01 September 2014

(1973)

Since James Whale’s adaptation of Frankenstein (1931), Mary Shelley’s classic 1818 novel of the scientist who creates life and pays dearly for it has been brought to the big screen countless times, most notably by Universal Studios and Hammer Film Productions.

By the early 70’s, gothic horror had begun to lose ground to more contemporary and familiar settings, but nevertheless, an ambitious two-part miniseries directed by Jack Smight aired on television in 1973: Frankenstein: The True Story.

The cast is a distinguished one: James Mason as Dr. Polidori, Michael Sarrazin as the Creature, David McCallum as Henry Clerval, Nicola Pagett as Elisabeth Fanshawe, Jane Seymour as Agatha/Prima, and a handsome young Leonard Whiting as Victor Frankenstein.

When he loses his brother in a boating accident, young Victor Frankenstein becomes disenchanted with God, swearing that he would gladly become the pupil of Satan if that would give him the power to imbue his brother’s corpse with life. He resolves to continue his medical studies in London, leaving his fiancée/foster sister, Elizabeth Fanshawe, with her parents.

On his way, his comes upon a man with an injured arm, whom he takes to the hospital in his carriage. There, he treats the man with the aid of fellow doctor, Henry Clerval. They decide to amputate, and unbeknownst to Victor, Clerval keeps the severed arm, which he treats with a solution that is able to keep it alive. Clerval later makes Victor privy to his techniques and theories, and the two complete the construction of a secret laboratory of Clervals’.

When several young men are killed in a mining accident, Clerval and Victor, who have access to the cadavers, select the best body parts from each and piece together a subject for reanimation. While the two are impressed with the completed body, they agree that it is a pity that their physically flawless man will have the brain of a peasant.

The night before the scheduled reanimation attempt, Clerval discovers that the reanimated arm has degenerated into a misshapen form. He then suffers a heart attack before being able to make an entry of the undesirable development.

When Victor finds Clerval dead at the laboratory, he decides to transplant Clerval’s brain to the assembled body. He completes the experiment, bringing to life a creature that is not only beautiful and strong, but also quite intelligent. Frankenstein takes it upon him to educate his creation, and after having brought it to an operatic performance, decides that it is ready to be introduced into society.

However, when he discovers the still living but unsightly arm, he realizes that the process which had kept it alive is reversing itself. He then notices that the creature is also showing signs of the same degeneration.

Victor removes all mirrors from his room at the boardinghouse and, when the sight of the now quite grotesque creature causes his landlady to die of fright, he retreats with the creature to his laboratory. There, the creature finally sees its own reflection. Weeping, it pleads Victor for help, but the defeated surgeon merely stares blankly.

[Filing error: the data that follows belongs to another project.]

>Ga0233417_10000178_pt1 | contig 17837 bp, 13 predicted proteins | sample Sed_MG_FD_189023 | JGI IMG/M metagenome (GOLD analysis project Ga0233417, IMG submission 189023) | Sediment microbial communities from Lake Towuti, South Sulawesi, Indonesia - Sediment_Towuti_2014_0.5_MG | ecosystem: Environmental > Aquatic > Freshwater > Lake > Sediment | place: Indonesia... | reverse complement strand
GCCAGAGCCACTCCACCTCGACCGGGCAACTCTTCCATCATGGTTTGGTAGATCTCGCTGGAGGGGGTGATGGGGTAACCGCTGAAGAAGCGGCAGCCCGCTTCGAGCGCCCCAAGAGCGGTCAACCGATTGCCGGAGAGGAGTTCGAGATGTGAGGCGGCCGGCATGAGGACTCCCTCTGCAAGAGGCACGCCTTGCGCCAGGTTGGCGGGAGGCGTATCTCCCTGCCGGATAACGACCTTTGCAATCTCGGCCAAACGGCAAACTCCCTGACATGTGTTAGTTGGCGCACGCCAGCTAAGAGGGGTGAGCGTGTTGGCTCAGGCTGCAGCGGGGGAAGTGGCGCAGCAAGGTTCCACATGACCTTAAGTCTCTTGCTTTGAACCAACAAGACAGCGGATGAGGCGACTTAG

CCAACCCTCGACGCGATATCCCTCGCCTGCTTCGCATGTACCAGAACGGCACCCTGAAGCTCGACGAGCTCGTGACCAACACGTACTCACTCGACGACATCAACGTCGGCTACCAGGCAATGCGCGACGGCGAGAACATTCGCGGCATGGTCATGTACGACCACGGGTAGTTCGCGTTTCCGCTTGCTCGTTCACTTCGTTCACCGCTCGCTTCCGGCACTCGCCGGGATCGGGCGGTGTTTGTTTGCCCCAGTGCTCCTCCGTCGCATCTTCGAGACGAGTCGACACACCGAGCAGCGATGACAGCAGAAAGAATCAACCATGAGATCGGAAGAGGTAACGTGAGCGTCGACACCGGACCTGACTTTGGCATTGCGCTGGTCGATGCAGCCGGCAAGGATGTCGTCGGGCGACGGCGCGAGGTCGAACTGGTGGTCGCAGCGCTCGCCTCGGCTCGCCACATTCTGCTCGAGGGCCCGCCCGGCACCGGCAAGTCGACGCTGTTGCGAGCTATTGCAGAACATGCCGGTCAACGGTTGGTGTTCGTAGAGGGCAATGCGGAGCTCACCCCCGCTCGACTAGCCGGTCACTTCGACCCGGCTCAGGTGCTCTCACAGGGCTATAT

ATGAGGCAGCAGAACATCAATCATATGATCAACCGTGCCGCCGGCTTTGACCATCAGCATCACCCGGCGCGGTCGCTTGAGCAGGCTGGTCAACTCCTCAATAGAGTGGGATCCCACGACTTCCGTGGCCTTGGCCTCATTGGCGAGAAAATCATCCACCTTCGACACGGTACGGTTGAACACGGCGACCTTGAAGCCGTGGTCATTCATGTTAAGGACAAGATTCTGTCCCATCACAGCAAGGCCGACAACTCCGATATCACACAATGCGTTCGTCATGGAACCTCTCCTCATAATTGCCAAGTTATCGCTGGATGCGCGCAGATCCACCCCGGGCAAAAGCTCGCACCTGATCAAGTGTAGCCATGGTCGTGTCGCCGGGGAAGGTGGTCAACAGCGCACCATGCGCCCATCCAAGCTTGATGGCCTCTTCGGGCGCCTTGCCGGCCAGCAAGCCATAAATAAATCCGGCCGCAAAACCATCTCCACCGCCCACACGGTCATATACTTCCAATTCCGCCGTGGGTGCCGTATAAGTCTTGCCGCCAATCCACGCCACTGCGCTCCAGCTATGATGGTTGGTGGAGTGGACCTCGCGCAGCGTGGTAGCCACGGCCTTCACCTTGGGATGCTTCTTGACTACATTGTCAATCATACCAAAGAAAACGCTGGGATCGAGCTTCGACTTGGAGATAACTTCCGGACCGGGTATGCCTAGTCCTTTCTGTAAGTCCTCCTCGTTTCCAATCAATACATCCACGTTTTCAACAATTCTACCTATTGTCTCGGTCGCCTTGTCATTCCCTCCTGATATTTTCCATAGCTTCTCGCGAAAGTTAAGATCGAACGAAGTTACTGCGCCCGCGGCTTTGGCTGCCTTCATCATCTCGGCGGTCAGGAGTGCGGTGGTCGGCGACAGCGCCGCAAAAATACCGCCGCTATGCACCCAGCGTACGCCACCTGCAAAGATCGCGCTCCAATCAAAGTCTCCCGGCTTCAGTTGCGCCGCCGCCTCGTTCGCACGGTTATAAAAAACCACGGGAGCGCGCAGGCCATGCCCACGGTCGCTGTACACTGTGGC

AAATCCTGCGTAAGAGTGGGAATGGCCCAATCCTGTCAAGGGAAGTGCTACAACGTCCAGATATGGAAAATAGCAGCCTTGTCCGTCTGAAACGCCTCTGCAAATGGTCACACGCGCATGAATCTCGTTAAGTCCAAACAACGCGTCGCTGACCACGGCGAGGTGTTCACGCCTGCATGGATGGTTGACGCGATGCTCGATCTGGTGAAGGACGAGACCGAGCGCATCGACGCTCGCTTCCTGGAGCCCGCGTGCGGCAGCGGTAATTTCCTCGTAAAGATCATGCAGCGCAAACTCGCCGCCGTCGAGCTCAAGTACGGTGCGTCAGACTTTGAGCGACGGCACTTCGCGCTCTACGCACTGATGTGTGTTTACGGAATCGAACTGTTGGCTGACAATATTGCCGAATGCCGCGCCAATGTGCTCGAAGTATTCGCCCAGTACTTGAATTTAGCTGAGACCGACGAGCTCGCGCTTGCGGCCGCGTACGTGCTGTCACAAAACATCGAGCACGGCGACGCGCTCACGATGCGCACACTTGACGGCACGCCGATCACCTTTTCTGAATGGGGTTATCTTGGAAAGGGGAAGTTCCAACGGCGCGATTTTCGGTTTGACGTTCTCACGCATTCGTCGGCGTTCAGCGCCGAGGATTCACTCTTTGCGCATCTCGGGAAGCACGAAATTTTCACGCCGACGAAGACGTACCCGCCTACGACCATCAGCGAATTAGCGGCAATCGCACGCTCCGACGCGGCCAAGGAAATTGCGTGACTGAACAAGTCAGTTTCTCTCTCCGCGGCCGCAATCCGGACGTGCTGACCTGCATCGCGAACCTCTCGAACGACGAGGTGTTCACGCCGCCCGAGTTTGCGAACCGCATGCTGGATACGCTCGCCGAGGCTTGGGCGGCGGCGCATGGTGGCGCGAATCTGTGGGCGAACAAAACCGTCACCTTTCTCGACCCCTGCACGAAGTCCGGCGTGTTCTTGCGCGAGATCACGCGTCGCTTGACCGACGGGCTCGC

Rejected, the creature attempts suicide by stabbing itself. When this fails, it runs to the ocean cliffs. Victor catches up with it, but fails again to offer any consolation, letting the creature throw itself into the crashing waves.

The creature survives this second suicide attempt and is washed up on shore. It eventually befriends a blind, elderly man, taking care to stay out of sight of his granddaughter, Agatha. When she and her lover finally surprise the creature in her grandfather’s home, the result is disastrous. The young man attacks the creature, which inadvertently kills him in self-defense. Agatha tries to run, and in her panic, she is fatally hit by a carriage.

Devastated, the creature seizes her body and takes it to Frankenstein’s laboratory, only to find that Victor has abandoned it, and that it is now occupied by Clerval’s former teacher, Polidori. Polidori decides to use the situation to his own advantage: he takes the creature to Victor and uses it as leverage to get his help.

Polidori’s hands were crippled when working with dangerous chemicals, and he now needs Victor’s skills as a surgeon to create an animate of his own. Victor, who has just recently married Elizabeth, reluctantly agrees, fearing the reaction if his creature is made public.

Polidori explains how Clerval had cut corners in his reanimation process, which is why the creature has become physically deformed. With Victor’s help, he attaches Agatha’s head to another body and, applying a different technique than Clerval, creates the beautiful Prima. With Victor and Elizabeth on their honeymoon, Polidori insinuates himself into the Fanshawe home in preparation of Prima’s introduction into society.

Victor is angered to find Polidori and Prima at the Fanshawe residence upon his return, but Polidori insists that he will not impose upon Victor for much longer. He even offers to help Victor deal with the creature.

Polidori, a master hypnotist, places the creature under hypnosis next to a vat of acid with the intent of submerging it, but Victor awakens it at the last moment. As the creature throws one of Polidori’s attendants into the acid, Polidori and Victor escape, trapping the creature as the laboratory goes up in flames.

Meanwhile, Elizabeth has grown suspicious of Prima, whom she catches trying to strangle a cat. Prima, however, charms everyone at a splendid party held to introduce her to society. She even performs a ballet routine, much to the amazement of her audience. Polidori explains to Victor that he intends to use Prima as a political pawn, that he will control her as she becomes the mistress of men in power.

The festivities are cut short when the creature arrives. The two creations fight, with Victor’s creature emerging victorious as it rips Prima’s head from her body. The next day, Victor tries to confess his involvement to the police, but Elizabeth stops him and manages to convince them that Polidori is responsible.